UW Tacoma’s First Gen Fellows hosted their second annual National First-Generation College Celebration event at the Dawghouse in the Mattress Factory Nov. 8 12:30–3 p.m. First Gen Fellows is an organization dedicated to helping students who identify as first in their family to graduate from college. The group hosts a range of events throughout the year to help students adjust to university lifestyle.
As part of the national event, the festivities were jointly celebrated with the Seattle and Bothell campuses, as well as other campuses around the country. The ceremony marked the 53rd anniversary of the Higher Education Act being passed in 1965. The act aimed to strengthen educational resources for colleges and universities by providing financial aid and low-interest loans to students. The term first-generation was added in 1980 as part of an amendment to the act. The goal of the event was to celebrate the presence and experiences of first-generation college students, staff and faculty.
Attendees of the celebration mingled and feasted on free coffee, cake and cupcakes while waiting for the event to start. They could also pick up free first-gen buttons as they walked in. Robert “Bobby” Gates kicked off the ceremony by welcoming everyone and introducing the speakers. Chancellor Mark Pagano and Board of Regents member Joel Benoliel — both first-generation college students — expressed their appreciation for the program and speakers. Benoliel was followed by Armen Papyan, Associated Students of UWT president, who recalled the challenges of being a first-generation college student.
“We all have stories of struggles and barriers that [we’ve] experienced as first-generation students,” Papyan said. “Being a first-gen is exciting. But at the same time, a lot of pressure is put on [our] shoulders to be successful. [As] first-generation students … it [is] exceptionally difficult to get into higher education and even more difficult to stay and graduate from a university. Statistically speaking, first-generation students are far less likely to graduate than [our] peers.”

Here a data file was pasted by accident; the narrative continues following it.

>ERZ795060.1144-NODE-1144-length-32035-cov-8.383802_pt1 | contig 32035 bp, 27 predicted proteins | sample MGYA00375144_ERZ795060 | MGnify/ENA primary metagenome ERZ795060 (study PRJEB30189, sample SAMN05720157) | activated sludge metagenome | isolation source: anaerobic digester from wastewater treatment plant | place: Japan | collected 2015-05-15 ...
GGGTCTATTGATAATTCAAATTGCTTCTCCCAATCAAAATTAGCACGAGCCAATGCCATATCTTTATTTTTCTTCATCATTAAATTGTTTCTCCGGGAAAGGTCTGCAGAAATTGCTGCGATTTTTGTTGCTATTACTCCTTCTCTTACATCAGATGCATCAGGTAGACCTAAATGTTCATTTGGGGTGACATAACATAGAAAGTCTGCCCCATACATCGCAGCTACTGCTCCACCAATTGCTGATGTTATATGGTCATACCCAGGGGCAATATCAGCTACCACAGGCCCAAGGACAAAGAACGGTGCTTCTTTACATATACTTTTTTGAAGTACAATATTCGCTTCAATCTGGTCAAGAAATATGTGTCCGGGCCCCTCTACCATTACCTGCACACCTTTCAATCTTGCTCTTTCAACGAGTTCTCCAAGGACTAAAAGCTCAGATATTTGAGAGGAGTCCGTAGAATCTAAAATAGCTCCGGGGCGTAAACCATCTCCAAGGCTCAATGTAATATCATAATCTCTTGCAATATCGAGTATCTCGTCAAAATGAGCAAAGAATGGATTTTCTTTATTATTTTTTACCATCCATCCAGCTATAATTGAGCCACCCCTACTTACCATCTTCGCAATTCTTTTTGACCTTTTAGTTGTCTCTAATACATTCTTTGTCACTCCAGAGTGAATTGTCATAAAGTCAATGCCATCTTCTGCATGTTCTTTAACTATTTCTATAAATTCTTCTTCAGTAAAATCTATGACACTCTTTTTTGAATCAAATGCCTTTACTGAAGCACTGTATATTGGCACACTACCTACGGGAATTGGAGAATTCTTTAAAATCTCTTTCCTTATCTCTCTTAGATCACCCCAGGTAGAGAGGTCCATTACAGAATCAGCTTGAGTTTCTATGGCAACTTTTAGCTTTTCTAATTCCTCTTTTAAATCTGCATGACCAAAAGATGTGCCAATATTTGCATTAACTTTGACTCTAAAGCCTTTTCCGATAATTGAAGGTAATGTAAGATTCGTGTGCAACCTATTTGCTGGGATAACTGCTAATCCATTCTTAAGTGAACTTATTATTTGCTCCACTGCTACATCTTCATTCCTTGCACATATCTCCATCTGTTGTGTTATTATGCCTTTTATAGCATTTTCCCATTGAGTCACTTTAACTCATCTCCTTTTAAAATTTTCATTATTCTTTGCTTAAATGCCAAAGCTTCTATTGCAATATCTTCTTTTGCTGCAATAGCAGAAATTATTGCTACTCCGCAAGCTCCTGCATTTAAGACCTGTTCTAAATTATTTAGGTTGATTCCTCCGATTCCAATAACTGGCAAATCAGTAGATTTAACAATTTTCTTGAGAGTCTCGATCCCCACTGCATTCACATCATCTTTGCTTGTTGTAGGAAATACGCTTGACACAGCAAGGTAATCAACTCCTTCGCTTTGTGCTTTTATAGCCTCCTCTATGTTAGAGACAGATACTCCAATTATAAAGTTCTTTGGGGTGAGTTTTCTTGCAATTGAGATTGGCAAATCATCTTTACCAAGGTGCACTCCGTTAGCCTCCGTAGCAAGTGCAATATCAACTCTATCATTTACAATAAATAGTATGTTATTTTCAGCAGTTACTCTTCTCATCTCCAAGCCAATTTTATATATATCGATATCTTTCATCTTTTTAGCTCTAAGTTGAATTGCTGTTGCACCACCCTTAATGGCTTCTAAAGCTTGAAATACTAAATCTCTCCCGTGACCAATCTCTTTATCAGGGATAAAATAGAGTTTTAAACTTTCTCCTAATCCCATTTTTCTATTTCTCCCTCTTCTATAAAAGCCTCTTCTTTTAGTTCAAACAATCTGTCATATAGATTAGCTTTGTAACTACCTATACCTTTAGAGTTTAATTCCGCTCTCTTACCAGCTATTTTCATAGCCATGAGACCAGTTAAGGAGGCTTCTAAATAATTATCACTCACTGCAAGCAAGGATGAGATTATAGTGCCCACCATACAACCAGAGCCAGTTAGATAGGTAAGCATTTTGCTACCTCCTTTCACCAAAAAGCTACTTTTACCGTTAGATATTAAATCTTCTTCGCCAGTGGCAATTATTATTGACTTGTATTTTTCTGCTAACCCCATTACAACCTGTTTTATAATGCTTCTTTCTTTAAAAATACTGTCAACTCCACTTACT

While the challenges are difficult, Papyan stated that what makes all first-generation students special is how they deal with those challenges and continue to persevere and work hard every day. He asked students to get involved and always remember that they can and will change the world.
“The research says that our odds increase as we [get] involved,” Papyan continued. “I urge you to … get involved and get engaged. We are a family here. Let’s support each other and hold each other accountable for each other’s success.”
After Papyan’s remarks, Karl Smith — associate vice chancellor for Enrollment Services and chief admissions officer — asked attendees to share their stories with the people around them. Afterward, he shared his personal story with the audience and encouraged students to remember that they are not alone in navigating the college process.
“Remember that failure is not an option,” Smith said. “You got to do everything you can in order to graduate. And then from there move on … This is an ongoing story; this is just the college part. Being first-generation doesn’t end after graduating from college. It really is just a (sic) beginning of another phase.”
Kristi Soriano-Noceda — program support supervisor for First Gen Fellows — spoke last. At the conclusion of the event, attendees could take pictures at the photo booth, eat more refreshments and sign their names on the first gen pledge board — where first-gen students pledged to finish their four-year degrees — until the celebration officially wrapped up.
“First-generation students are an untapped talent,” Soriano-Noceda said. “They come equipped with skills and knowledge that propel them to the achievements they have already accomplished. The celebration was to applaud first generation staff, faculty, and students and it showed their abilities starting from the first-gen keynote speaker, Karl Smith, to the details for the event that was conducted by students. They are already leaving such a huge legacy and changing the trajectory of their families.”